It was 13 years ago that Rev. Paul McNellis, S.J., a part-time professor of philosophy, first set out to tackle the concerns he had with the hookup culture at Boston College.
“I was seeing pain and suffering all around me in my students,” McNellis said. “And I thought that [the hookup culture] was the cause of much of it, and that it would be irresponsible if I didn’t try to address it.”
In a talk on Thursday night at 7 p.m. in McGuinn 121, sponsored by Sons of St. Patrick, St. Thomas More Society, and Gratia Plena, McNellis addressed the topic once again. The two main questions of the night were, “Is hookup culture the new norm?” and “Is it here to stay?”
Although he did not delve into either question in significant detail, McNellis took the discussion in a different direction, addressing his main concerns with the hookup culture, which included the vagueness of the term “hookup,” the assumptions people make when hooking up, and how men shouldn’t take advantage of women in this manner.
Many of us are left puzzled at the variety of options available when a friend tells us they “hooked up” with someone, McNellis said. He drew the attention of those in attendance to why the term “hookup” has replaced more specific ones like making out, casual sex, shacking up, one-night stand, friends with benefits, cohabitation, and others.
For McNellis, the lack of specificity is exactly why it has caught on. Not only does the euphemism “hook up” obscure a whole host of questions that are difficult to discuss but important concerns of ours, it also encourages people, especially men, to boast about their exploits and even fabricate them entirely. He compared them to Augustine, who in Confessions says, when discussing his friends, “I hear them boasting of their exploits and the louder the exploits, the louder the voices.”
“Often one who says ‘I hooked up last night,’ purposely leaves it to the imagination of the hearer to interpret what he really means,” McNellis said. “He implies he’s ‘getting some,’ when in fact the ‘hooking up’ was bumping into someone at a party. And the ‘getting some’ was nothing more than getting an answer to the question, ‘what’s your major.’”
McNellis first addressed the problems he saw within the hookup culture in 2004 at a talk titled “Chastity and Courage.” The following semester, in 2005, Marina McCoy, Kerry Cronin, and Mary Troxell gave a talk on “Bringing Back the Date,” which McNellis noted is what Cronin’s talk has since grown from.
McNellis also addressed a quote from Thomas Kaplan-Maxfield’s hookup culture talk back in February, which asked, “What if random hookups were a way of countering all these examens you’re doing?” McNellis rendered this not just a misunderstanding of hookups, but of Christian prayer.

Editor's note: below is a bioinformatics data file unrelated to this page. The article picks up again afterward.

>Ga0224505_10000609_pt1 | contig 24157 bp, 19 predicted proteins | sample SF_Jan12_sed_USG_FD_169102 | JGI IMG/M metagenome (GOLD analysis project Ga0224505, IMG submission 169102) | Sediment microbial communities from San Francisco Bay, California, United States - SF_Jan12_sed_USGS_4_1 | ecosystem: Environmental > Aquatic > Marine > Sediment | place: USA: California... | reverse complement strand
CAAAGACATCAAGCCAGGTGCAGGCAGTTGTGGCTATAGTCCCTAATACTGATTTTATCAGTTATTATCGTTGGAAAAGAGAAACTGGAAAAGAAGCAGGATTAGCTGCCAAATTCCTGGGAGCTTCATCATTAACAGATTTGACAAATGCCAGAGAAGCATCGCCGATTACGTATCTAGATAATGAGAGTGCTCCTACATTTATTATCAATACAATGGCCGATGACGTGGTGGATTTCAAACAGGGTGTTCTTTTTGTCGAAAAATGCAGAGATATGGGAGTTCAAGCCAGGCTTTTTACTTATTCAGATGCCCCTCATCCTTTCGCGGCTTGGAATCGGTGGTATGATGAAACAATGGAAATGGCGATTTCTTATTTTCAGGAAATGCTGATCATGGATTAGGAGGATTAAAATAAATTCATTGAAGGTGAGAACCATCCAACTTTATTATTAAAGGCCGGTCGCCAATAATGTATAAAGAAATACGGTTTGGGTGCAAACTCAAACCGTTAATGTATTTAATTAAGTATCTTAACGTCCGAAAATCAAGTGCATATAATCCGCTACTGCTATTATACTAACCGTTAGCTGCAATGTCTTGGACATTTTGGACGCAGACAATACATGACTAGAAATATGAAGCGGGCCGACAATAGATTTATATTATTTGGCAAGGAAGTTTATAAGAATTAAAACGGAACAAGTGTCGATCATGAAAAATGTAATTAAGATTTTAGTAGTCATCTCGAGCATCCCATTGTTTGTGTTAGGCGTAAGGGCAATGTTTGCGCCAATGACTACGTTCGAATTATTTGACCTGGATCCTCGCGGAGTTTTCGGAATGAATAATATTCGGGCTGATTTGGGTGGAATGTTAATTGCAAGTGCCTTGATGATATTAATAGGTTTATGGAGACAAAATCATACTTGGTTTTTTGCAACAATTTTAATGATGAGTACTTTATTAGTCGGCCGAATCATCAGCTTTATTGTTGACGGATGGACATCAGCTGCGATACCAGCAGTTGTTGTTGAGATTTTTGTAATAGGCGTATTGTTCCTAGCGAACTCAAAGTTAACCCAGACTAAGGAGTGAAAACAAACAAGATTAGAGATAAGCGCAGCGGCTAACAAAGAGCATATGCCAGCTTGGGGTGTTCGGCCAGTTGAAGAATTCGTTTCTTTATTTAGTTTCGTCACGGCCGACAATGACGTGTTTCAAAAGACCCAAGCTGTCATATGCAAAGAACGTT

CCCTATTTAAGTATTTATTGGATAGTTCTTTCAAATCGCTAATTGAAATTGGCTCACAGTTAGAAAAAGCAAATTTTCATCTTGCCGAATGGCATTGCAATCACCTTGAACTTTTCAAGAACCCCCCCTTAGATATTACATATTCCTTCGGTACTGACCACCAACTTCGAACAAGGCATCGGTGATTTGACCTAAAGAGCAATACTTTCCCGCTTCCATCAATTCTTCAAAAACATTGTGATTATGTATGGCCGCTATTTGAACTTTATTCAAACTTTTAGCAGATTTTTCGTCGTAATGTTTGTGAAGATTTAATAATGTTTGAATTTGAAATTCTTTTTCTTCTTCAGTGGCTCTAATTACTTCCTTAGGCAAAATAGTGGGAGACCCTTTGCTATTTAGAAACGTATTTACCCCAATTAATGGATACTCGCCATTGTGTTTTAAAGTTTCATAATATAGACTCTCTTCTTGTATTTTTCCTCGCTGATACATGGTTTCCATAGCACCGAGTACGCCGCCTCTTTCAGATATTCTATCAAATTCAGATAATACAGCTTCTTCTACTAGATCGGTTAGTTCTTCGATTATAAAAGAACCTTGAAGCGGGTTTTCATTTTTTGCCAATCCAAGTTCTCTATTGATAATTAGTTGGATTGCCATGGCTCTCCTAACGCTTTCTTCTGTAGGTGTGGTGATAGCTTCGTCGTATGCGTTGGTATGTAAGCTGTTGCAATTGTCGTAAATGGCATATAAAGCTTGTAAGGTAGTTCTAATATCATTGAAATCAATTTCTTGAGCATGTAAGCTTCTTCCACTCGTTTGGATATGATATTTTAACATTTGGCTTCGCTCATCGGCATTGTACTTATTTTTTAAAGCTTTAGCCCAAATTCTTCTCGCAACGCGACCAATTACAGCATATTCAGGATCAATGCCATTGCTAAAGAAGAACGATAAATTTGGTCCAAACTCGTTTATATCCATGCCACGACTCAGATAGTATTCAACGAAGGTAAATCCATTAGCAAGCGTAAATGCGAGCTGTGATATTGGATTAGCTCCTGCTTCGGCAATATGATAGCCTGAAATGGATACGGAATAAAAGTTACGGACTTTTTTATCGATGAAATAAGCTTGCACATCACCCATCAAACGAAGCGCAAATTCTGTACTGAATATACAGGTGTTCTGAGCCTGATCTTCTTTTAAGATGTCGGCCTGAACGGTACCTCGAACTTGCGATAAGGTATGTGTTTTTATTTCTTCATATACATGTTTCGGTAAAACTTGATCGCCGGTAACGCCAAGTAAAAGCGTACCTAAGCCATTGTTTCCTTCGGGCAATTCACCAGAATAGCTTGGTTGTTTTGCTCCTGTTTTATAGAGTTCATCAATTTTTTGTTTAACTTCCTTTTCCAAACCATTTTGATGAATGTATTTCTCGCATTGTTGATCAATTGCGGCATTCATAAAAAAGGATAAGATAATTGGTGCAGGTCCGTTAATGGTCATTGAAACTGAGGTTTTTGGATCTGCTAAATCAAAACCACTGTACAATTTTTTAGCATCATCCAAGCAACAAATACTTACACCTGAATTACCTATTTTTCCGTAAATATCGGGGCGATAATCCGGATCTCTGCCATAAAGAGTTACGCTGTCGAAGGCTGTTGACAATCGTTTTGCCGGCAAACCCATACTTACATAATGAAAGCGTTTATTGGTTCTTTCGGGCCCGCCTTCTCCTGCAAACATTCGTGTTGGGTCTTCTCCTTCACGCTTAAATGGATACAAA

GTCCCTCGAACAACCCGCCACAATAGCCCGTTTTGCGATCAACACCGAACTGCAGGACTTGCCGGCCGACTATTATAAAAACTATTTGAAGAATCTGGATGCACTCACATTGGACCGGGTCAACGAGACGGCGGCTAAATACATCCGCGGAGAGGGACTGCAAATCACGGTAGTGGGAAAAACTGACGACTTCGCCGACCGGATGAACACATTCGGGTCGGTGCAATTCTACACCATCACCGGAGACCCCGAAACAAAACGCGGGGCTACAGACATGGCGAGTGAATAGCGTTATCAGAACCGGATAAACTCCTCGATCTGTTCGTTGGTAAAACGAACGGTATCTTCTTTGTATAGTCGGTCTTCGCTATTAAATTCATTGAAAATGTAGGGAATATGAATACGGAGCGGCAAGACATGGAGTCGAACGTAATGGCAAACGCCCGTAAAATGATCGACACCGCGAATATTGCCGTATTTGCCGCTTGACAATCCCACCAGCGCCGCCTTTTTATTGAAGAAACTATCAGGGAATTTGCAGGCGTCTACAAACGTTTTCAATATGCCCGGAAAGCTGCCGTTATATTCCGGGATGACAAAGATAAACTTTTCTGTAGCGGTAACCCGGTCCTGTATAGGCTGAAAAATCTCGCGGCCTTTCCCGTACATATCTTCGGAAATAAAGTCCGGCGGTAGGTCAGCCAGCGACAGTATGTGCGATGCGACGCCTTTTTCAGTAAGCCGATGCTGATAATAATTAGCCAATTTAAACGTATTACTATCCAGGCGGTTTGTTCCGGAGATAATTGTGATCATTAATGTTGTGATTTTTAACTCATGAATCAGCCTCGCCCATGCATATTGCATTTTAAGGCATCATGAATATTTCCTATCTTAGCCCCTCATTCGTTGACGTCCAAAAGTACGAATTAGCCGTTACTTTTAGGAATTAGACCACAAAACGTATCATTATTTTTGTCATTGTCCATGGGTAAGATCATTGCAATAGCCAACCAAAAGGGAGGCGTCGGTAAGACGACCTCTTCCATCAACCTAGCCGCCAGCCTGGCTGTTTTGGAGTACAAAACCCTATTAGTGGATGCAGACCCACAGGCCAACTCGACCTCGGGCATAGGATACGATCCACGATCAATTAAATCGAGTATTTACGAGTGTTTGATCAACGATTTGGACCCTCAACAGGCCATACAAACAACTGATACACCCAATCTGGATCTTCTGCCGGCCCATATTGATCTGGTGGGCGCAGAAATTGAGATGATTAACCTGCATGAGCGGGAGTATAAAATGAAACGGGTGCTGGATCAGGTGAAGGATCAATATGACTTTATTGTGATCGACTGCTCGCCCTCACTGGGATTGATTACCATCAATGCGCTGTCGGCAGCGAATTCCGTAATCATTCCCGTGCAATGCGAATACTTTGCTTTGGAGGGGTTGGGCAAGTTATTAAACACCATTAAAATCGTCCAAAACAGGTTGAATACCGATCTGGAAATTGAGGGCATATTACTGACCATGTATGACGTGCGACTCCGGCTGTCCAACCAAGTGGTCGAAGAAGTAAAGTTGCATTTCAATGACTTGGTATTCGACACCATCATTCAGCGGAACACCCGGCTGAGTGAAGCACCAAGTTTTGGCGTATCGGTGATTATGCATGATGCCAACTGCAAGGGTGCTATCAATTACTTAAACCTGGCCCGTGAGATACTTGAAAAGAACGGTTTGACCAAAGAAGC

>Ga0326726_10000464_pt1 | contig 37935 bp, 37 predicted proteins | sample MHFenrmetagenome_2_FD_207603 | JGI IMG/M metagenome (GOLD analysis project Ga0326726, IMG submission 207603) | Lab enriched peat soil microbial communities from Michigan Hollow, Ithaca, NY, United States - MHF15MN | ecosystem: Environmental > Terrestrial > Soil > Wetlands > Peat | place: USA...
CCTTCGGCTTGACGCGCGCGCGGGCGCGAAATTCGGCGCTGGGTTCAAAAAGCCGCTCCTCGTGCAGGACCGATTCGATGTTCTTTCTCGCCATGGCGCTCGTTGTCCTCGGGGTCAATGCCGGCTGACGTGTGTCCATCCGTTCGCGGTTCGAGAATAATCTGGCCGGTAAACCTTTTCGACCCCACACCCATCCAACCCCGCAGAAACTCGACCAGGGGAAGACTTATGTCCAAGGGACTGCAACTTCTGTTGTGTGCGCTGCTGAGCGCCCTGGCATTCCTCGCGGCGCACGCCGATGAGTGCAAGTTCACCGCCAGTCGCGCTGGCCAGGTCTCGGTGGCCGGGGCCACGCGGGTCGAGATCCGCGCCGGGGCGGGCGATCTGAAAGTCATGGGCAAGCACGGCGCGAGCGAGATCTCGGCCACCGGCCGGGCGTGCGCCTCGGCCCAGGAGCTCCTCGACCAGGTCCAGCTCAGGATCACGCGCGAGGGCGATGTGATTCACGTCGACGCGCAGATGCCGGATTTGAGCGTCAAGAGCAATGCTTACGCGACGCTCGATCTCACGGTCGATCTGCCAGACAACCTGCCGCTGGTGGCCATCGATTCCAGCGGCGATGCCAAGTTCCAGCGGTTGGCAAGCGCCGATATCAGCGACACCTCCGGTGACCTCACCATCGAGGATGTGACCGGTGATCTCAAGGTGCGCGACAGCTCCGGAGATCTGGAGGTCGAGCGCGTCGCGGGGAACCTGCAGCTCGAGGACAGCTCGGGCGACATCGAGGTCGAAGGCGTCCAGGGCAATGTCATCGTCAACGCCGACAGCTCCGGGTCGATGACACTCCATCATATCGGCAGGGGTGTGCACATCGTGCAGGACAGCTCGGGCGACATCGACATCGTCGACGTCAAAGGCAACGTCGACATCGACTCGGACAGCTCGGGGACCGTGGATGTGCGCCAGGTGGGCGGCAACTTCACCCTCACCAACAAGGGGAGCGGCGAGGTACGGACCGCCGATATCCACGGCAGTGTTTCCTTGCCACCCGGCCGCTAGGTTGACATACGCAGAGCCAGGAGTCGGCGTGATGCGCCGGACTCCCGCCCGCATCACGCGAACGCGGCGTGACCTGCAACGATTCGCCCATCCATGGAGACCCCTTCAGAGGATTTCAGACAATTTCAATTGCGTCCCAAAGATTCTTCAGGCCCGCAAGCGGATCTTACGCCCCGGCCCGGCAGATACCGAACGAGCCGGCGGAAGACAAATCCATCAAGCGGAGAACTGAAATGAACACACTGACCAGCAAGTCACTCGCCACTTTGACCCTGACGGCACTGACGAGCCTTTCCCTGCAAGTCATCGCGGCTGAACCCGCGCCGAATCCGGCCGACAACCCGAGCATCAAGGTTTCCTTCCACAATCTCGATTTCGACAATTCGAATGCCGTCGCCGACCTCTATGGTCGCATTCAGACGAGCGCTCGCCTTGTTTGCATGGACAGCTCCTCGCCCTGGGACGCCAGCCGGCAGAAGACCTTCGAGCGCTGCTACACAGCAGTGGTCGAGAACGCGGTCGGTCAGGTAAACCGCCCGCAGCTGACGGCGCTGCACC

“Don’t participate in the hookup culture. Replace it with something better. Have the courage to be a better man.”
—Rev. Paul McNellis, S.J., part-time professor of philosophy
Although McCoy, Cronin, and Troxell took the issues in a different direction, McNellis argues that each spoke for similar reasons: the unhappiness that this culture was causing and the desire to suggest legitimate alternatives.
“Both back then and today, many would deny that there’s any downside to the hookup culture,” McNellis said. “And who are we to tell them what to do? But we weren’t trying to tell them what to do, but rather suggest that there were real alternatives that could lead to a deeper, long-lasting happiness.”
McNellis noted suggestions of legitimate alternatives, such as asking someone on a date from Cronin, and chastity, which he differentiates from celibacy. He recognized, however, the reasons why many people do engage in the hookup culture and deem them equally, if not more, legitimate than the alternatives. He pointed to examples like it’s a time for self-discovery, it’s fine as long as it’s consensual and courteous, it’s pleasurable, it’s realistic given busy schedules, and, for women especially, it’s empowering.
McNellis articulated, however, that these suggestions maintain one fundamental misunderstanding.
“It presupposes that what I do with my body has no affect on me, my soul, unless I want it to,” McNellis said. “My body isn’t really me, it’s just something I use or have. And therefore what I do with it doesn’t mean anything unless I decide it does.”
The idea that people can disconnect from their bodies and participate in something, presumably, without meaning is, to McNellis, not only harmful to human nature but simply impossible.
“Anything I do with my body I do with all of me,” McNellis said. “Therefore what I feel is not merely what I wish for but also the result of what I do. I don’t have a body. I am a body.”
McNellis finished his talk with by addressing the men in the audience, asking each of them to consider whether they would be okay with someone treating their sister or mother they way that they currently treat women. He said the most important question each of them will ask themselves during their time at BC does not concern their major or their future career, but what kind of father they will eventually want to be. Being a good father, according to McNellis, requires all the virtues—courage, wisdom, prudence, compassion, and understanding.
He urged the men to not say “I love you,” unless they are prepared to back it up with deeds—to respect women enough to say no and to live a chaste life, which McNellis describes as what it means to love someone the way they deserve.
Despite the claim of “real life doesn’t begin until after graduation” that many BC students seemingly live by, McNellis contended that there is no time to waste.
“Don’t participate in the hookup culture,” he said. “Replace it with something better. Have the courage to be a better man.”
Featured Image by Alex Gaynor / Heights Staff